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  • Spread @3:54AM, 2016-07-09 Share | Link |
    Tags: beer, brewing, ,   

    How Craft Brewers Advance Science 

    Not long ago, I found myself in a beer-tasting room in upstate New York, looking out on a field of hops and sampling the craft brews of a company called Indian Ladder Farmstead. Among the list of beers chalked on a blackboard was one particularly hoppy creation named “Dr. Paul Matthews I.P.A.” Naturally I felt obliged to inquire about the eponymous doctor. The owner, Dietrich Gehring, told me that the name was an homage. He said his passion for wild hops had led him to Matthews, to whom he referred as the Lord of the Hops.

    “I’m not an expert in beer,” Matthews cautioned when I reached him, by phone. “I’m a plant engineer and evolutionary biologist.” Matthews, a past president of the Hop Research Council, is the senior research scientist at Hopsteiner, a major hops trader and processor, founded in 1845, in Washington State’s Yakima Valley.

    The hop flower has been used in beer-making at least since the eighth century. Traditionally it was a preservative, but it also imparts flavor. To some, the taste is bitter and unpalatable, and thus many brewers use only minimal amounts.

    Read the rest from The New Yorker

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  • Spread @1:32AM, 2015-10-26 Share | Link |
    Tags: beer, home-brewing   

    Meet MiniBrew 

    From their Indiegogo page: “MiniBrew is the world’s first all in one, small batch beer brewing machine. MiniBrew simplifies the beer brewing including fermentation process and enhances the accuracy of each brew, allowing anyone to create and experiment with their own recipes right at home. Making your own beer isn’t a dream anymore. With MiniBrew, anyone can become a successful tastemaker!”

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  • Titus Toledo @7:44AM, 2015-07-17 Share | Link |
    Tags: beer, ,   

    Beerain 

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  • Titus Toledo @6:22AM, 2015-07-14 Share | Link |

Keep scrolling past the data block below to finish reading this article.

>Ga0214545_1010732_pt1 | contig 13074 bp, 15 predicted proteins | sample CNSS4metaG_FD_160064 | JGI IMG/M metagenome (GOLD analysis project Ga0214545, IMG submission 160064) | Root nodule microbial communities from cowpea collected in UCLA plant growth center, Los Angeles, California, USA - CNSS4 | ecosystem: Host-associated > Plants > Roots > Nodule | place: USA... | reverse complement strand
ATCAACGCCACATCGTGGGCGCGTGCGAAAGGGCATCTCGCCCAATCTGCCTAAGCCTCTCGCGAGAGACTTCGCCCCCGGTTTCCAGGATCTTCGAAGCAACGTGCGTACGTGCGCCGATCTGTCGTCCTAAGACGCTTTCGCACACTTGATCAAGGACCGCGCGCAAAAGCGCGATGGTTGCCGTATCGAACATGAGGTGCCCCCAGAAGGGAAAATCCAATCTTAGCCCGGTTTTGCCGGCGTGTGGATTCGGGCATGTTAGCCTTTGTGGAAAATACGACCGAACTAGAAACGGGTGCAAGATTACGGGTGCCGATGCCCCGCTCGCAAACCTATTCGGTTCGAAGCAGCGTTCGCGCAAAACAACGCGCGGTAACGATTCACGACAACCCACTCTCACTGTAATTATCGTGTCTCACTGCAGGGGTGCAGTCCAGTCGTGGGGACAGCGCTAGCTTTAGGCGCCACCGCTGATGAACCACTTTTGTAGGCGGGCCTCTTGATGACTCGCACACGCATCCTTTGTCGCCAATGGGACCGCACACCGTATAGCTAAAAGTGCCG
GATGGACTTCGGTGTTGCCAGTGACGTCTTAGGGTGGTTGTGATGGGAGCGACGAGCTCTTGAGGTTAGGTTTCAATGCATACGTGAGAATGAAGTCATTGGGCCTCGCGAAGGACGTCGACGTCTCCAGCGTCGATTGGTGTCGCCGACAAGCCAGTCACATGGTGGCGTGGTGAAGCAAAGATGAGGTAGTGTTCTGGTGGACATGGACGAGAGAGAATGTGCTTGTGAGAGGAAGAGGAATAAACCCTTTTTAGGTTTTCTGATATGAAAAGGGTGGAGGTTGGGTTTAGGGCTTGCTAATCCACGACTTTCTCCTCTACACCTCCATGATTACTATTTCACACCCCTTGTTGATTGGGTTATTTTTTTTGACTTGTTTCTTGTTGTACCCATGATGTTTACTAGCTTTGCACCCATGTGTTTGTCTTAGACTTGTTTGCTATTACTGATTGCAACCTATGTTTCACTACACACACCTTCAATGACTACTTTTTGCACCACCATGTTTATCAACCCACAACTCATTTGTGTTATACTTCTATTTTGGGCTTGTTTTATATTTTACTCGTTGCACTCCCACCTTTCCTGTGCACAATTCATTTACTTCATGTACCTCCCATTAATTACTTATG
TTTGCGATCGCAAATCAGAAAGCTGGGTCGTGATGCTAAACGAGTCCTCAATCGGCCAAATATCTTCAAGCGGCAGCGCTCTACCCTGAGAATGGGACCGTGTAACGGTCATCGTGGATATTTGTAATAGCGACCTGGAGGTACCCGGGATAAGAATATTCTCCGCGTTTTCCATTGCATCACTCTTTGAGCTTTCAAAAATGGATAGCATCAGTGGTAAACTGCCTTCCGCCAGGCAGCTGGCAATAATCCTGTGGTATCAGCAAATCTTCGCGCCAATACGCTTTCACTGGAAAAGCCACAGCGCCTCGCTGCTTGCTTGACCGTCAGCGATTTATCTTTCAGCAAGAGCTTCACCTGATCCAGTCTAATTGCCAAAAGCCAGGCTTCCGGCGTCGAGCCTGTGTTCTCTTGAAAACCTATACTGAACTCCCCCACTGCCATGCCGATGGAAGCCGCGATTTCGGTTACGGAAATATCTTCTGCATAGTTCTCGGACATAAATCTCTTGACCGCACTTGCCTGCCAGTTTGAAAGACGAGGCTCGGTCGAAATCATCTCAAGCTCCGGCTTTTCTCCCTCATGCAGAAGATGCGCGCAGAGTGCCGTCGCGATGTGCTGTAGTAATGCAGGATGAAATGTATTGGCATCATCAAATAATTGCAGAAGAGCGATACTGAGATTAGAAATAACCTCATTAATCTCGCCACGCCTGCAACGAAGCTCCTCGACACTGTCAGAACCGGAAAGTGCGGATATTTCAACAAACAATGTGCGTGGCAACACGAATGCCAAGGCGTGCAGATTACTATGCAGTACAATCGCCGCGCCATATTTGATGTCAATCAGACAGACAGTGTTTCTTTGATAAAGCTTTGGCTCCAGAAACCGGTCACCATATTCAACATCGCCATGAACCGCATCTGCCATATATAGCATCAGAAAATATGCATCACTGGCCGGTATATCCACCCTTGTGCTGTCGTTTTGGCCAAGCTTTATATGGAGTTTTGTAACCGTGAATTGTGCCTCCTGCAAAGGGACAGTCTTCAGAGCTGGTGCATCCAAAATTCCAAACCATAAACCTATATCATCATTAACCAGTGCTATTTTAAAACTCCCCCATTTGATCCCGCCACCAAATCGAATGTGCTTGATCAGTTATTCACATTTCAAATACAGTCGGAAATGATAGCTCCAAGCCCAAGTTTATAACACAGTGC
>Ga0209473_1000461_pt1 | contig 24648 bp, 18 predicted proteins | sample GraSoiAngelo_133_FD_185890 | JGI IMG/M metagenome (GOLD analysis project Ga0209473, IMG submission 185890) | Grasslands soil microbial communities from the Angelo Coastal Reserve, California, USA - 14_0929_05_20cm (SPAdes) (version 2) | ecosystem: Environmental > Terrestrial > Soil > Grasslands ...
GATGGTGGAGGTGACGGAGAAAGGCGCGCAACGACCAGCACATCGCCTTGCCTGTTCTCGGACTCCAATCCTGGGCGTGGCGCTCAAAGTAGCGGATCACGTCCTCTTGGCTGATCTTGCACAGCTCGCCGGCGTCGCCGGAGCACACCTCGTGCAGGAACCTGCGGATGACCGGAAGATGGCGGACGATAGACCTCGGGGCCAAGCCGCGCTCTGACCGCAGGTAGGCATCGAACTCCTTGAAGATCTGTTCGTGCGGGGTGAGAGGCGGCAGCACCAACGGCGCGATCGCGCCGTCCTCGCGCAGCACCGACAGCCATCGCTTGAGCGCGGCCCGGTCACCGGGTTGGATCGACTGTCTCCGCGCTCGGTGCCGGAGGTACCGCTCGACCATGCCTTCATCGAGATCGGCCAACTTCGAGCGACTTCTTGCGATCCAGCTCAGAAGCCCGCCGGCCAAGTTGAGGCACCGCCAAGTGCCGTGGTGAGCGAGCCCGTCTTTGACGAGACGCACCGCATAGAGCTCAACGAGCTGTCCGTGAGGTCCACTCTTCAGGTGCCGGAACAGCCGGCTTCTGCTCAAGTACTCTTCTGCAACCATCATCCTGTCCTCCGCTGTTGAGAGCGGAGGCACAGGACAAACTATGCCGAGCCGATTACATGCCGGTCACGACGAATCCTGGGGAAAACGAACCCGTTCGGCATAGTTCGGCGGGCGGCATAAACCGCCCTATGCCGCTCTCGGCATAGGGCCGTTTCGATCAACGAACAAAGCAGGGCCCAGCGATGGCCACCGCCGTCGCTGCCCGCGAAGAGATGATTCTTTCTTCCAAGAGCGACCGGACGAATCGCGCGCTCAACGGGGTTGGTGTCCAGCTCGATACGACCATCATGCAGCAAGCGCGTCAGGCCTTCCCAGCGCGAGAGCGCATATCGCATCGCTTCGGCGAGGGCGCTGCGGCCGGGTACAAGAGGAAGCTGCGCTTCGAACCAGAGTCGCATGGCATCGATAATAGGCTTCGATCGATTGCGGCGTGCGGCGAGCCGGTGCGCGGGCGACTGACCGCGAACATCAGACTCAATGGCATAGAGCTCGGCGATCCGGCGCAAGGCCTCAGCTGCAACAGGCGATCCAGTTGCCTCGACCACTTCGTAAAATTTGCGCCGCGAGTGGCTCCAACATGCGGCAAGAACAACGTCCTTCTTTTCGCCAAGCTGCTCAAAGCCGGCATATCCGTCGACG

Tags: beer, , petrol   

    Brewtroleum is beer-based fuel 

    DB Breweries, a New Zealand-based brewery has unveiled “Brewtroleum,” a product they are billing as the world’s first commercially-available biofuel made from a beer by-product.  And it’s available at gas stations on the island nation right now. “We’re helping Kiwis save the world by doing what they enjoy best – drinking beer,” said Sean O’Donnell, a company spokesman.

    Read the rest from FWx

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  • Titus Toledo @12:46AM, 2014-04-22 Share | Link |
    Tags: beer, Dave Mustaine   

    If you guys are going to be throwing beer bottles at us, at least make sure they’re full.

    Dave Mustaine
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  • Titus Toledo @1:09AM, 2014-03-20 Share | Link |
    Tags: beer, , organic   

    The first non-GMO verified beer is here! 

    Peak Organic Brewing Company is the first brewer to make Non-GMO Project Verified beer. “Since day one, we’ve always held a simple belief — pure ingredients make delicious beer,” said Jon Cadoux, founder of Peak Organic Brewing. “We love tasty beer, so we decided to make ours with ingredients grown on family farms that don’t use chemical pesticides or fertilizers. We’ve found those organic ingredients to be of higher quality and integrity.” Cadoux added. “We are proud to be the first brewer to receive this official designation. We’re also excited to help advance the dialogue about GMOs and people’s right to know what’s in the foods or drinks they buy.”

    —Via Non GMO Project

    peak beer

    —Image courtesy of Peak Organic Brewing Company

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  • Titus Toledo @1:32AM, 2013-11-05 Share | Link |
    Tags: beer, drinking   

    World's Strongest Beer of 2013 

    Snake Venom

    The Scottish Brewmeister calls it Snake Venom. And just to demonstrate how this baby burns, here’s a shortlist of your most common over-the-counter household alcohol by volume (ABV):

    Mezcal, Tequila: 32%–60% (usually 40%)
    Vodka: 35%–50% (usually 40%)
    Brandy: 35%–60% (usually 40%)
    Gin: 40%–50%
    Whisky: 40%–55% (usually 40% or 43%)
    Snake Venom: 67%

    There is supposed to be an ongoing debate whether Brewmeister’s latest and greatest concoction is still technically beer, but that is, of course, for the experts to quibble over.

    In the frothy meantime: Make beer, not war, and kindly roll out the smoking barrel.

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